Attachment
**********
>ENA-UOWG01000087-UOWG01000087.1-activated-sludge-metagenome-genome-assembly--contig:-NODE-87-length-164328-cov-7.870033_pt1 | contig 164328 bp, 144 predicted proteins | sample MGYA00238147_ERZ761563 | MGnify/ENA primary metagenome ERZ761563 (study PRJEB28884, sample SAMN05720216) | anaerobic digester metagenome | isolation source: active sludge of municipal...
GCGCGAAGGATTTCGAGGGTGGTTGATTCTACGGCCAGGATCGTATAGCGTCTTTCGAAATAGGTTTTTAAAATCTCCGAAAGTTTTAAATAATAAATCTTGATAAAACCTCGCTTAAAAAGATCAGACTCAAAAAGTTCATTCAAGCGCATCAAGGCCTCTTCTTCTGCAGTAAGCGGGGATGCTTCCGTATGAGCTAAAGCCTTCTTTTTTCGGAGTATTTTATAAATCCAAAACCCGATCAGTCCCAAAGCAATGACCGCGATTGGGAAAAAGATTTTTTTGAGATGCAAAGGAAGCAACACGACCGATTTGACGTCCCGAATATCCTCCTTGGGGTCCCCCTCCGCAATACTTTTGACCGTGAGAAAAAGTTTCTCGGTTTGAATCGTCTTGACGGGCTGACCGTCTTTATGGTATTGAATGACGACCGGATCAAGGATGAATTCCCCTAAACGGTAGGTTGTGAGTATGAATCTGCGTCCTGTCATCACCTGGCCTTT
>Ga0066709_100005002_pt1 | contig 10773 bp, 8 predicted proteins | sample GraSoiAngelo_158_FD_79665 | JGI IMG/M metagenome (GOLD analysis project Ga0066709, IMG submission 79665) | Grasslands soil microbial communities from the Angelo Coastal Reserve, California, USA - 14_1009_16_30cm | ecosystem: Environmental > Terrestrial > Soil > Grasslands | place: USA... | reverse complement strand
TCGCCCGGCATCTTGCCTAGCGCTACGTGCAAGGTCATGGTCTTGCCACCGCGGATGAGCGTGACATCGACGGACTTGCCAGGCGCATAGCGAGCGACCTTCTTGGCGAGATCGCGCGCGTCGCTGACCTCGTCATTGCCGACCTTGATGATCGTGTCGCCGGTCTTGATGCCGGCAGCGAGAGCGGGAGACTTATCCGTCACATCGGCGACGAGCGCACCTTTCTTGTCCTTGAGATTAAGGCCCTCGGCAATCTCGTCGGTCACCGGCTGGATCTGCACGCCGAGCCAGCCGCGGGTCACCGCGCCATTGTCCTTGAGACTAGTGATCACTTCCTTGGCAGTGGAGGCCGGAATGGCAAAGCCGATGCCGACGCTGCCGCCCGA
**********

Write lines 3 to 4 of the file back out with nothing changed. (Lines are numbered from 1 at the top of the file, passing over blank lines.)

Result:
>Ga0066709_100005002_pt1 | contig 10773 bp, 8 predicted proteins | sample GraSoiAngelo_158_FD_79665 | JGI IMG/M metagenome (GOLD analysis project Ga0066709, IMG submission 79665) | Grasslands soil microbial communities from the Angelo Coastal Reserve, California, USA - 14_1009_16_30cm | ecosystem: Environmental > Terrestrial > Soil > Grasslands | place: USA... | reverse complement strand
TCGCCCGGCATCTTGCCTAGCGCTACGTGCAAGGTCATGGTCTTGCCACCGCGGATGAGCGTGACATCGACGGACTTGCCAGGCGCATAGCGAGCGACCTTCTTGGCGAGATCGCGCGCGTCGCTGACCTCGTCATTGCCGACCTTGATGATCGTGTCGCCGGTCTTGATGCCGGCAGCGAGAGCGGGAGACTTATCCGTCACATCGGCGACGAGCGCACCTTTCTTGTCCTTGAGATTAAGGCCCTCGGCAATCTCGTCGGTCACCGGCTGGATCTGCACGCCGAGCCAGCCGCGGGTCACCGCGCCATTGTCCTTGAGACTAGTGATCACTTCCTTGGCAGTGGAGGCCGGAATGGCAAAGCCGATGCCGACGCTGCCGCCCGA